It was fun and challenging, incredible, nerve-wracking and just plain joyous – the whole dad-son, coach-player dynamic.
When my son was six-years-old, a neighbor asked if he and I wanted to join the local baseball league. He said they focused on fun and teaching skills with no pressure. We decided to take part and before you knew it, we were obsessed with the league and the game.
My son pitched and played first base. One of the things I most enjoyed was the sacred pregame ritual I shared with him. Before every game, I would warm him up before we headed to the field. We both knew it was as much for good luck as it was for practice. As a 12-year-old with a bit of zip in his pitches, it never mattered how hard my son threw or how loud he’d make the leather sound on my old, beat-up glove. I would just catch each pitch and toss it right back to him – one after another– sometimes with some constructive feedback – sometimes never giving any sign that his fastball was successful in causing even the slightest sting in my hand.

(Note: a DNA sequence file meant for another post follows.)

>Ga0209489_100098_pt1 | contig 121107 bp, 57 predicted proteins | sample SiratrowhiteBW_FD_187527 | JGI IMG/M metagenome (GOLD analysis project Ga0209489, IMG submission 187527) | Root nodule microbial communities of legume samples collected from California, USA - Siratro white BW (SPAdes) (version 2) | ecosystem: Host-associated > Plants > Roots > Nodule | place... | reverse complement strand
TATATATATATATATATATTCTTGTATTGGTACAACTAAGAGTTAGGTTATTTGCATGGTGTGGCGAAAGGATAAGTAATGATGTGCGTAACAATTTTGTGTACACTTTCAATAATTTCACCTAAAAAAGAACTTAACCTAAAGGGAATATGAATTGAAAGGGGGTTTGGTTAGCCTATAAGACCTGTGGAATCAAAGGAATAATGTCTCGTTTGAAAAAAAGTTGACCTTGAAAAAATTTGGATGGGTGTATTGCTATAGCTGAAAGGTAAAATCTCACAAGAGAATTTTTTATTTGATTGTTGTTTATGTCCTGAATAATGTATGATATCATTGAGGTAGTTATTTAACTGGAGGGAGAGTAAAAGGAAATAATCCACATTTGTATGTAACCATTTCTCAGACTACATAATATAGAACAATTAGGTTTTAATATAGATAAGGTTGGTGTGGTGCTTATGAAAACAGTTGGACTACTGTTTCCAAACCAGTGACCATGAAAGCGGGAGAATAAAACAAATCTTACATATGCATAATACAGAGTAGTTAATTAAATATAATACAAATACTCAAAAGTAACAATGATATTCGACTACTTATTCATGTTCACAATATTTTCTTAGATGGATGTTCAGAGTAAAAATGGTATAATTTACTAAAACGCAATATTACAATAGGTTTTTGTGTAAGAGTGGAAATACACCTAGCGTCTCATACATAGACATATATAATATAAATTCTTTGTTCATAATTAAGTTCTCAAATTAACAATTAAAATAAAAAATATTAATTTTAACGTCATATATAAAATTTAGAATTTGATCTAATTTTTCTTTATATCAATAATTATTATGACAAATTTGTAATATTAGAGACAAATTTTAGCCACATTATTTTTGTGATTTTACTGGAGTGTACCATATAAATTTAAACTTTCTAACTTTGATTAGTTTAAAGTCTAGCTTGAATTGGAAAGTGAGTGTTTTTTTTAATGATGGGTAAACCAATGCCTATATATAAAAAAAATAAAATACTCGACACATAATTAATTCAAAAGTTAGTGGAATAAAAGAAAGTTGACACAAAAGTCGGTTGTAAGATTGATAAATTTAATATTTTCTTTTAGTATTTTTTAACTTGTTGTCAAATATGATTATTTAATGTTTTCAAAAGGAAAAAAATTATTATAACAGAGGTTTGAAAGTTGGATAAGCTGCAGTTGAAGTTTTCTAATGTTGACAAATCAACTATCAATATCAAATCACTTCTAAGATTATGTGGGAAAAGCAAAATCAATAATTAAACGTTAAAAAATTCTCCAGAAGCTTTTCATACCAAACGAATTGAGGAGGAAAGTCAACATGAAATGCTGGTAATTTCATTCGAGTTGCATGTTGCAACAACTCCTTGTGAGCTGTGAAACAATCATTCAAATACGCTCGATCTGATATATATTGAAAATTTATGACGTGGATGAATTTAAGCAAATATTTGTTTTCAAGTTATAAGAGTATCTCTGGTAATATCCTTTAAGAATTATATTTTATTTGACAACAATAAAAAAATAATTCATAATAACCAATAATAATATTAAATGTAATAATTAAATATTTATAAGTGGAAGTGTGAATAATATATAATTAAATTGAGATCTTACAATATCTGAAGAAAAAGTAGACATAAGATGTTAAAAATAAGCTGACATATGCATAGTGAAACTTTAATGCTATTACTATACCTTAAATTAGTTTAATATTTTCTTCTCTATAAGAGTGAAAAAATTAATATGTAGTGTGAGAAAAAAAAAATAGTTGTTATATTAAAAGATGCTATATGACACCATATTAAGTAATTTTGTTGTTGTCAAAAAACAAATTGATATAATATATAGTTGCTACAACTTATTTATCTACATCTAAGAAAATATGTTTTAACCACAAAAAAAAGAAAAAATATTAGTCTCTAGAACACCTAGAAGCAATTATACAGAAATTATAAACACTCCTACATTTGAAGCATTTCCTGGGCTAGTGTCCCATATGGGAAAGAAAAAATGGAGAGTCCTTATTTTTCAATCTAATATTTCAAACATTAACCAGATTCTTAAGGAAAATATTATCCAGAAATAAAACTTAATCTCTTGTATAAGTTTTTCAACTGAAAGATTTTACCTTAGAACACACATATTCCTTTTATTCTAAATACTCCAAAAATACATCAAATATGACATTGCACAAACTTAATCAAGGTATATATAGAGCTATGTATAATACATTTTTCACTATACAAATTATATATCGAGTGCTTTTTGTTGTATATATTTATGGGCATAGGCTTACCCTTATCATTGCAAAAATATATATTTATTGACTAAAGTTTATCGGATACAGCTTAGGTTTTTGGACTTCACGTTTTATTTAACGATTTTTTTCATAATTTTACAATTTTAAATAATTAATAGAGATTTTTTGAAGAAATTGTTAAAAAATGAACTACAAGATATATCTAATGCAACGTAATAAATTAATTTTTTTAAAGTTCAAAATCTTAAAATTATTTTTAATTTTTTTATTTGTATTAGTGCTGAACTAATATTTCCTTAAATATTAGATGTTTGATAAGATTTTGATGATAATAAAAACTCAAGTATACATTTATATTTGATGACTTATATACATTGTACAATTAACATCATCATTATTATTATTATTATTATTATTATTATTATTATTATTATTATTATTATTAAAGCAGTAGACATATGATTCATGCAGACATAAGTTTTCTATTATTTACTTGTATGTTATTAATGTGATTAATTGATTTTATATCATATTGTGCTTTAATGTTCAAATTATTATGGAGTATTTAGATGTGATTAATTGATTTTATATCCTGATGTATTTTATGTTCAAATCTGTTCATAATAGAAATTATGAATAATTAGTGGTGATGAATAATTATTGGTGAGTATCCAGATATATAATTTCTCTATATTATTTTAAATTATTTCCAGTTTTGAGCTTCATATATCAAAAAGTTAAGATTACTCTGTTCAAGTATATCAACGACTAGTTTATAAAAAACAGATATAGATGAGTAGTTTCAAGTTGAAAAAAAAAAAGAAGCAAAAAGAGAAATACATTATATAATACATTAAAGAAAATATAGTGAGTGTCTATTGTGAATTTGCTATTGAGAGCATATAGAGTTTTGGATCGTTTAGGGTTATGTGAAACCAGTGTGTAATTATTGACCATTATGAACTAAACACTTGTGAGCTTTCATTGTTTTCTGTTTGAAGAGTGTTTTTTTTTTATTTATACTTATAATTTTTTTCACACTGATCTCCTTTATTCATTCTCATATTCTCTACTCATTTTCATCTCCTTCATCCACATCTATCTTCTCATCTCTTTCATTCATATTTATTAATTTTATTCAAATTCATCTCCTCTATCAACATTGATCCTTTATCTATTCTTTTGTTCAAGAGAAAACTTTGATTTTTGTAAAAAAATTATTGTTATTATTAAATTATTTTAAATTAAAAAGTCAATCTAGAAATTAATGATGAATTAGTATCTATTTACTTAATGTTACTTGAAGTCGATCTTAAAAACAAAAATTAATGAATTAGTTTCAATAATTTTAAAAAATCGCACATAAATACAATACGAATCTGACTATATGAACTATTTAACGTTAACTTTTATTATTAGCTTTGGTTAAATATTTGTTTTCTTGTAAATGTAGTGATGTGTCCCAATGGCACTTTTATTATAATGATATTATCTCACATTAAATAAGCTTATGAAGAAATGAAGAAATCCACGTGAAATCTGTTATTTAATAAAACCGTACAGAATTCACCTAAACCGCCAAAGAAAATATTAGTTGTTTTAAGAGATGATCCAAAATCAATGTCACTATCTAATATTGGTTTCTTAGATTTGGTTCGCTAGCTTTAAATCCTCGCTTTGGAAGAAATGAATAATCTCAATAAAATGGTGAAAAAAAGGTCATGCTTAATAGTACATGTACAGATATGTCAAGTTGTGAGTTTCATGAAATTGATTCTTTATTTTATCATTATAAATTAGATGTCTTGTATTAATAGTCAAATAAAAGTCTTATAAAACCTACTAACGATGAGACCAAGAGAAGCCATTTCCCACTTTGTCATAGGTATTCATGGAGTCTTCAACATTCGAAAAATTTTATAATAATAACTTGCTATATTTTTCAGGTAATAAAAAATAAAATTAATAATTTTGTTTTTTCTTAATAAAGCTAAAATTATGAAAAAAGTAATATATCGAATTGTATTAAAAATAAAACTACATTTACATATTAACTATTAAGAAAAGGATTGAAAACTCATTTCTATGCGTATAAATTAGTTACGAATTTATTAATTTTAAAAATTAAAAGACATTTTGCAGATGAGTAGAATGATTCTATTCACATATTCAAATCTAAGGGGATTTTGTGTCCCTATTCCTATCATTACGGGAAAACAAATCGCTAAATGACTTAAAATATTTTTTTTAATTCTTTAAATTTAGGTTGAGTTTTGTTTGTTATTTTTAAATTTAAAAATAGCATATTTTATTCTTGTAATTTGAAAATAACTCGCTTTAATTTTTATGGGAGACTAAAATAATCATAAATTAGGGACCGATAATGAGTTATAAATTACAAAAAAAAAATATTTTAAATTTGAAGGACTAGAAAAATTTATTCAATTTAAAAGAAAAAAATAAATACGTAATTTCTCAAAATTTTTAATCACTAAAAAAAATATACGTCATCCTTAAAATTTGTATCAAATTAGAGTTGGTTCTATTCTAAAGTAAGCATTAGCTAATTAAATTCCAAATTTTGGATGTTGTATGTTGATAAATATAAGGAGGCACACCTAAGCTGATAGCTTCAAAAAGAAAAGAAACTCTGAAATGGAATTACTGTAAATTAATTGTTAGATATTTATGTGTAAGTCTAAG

I have fond memories of playing catch in the backyard with my son. The simplicity of tossing the ball back and forth and the calmness it brought was a unique way of bonding. Baseball was the language we could speak to each other anytime, anywhere. So many fond memories of coaching his Babe Ruth League team. Letting him stay up to watch our favorite team – the Phillies. We built a strong relationship through the love of baseball.
It’s been more than 10 years since I coached my last Babe Ruth League game. We didn’t take home many championship trophies, but the time my boy and I spent together were some of the most wonderful moments of my life. Not to mention the great friends we made along the way.
I truly miss those days. You see, it will be the four-year anniversary of my son’s death this month. His jersey is now retired, but his footprints on the field will never be forgotten. I thank Babe Ruth League for providing us with this extraordinary experience.
To the Babe Ruth League family members who have lost a child, my thoughts and prayers are with you. I have found that tapping into the memories of the time spent with my son on the baseball diamond helps bring me comfort. I hope that the recollection of your child's experience in the Babe Ruth League program or any other special moments will bring you some measure of peace in the days ahead.
A Former Babe Ruth League Coach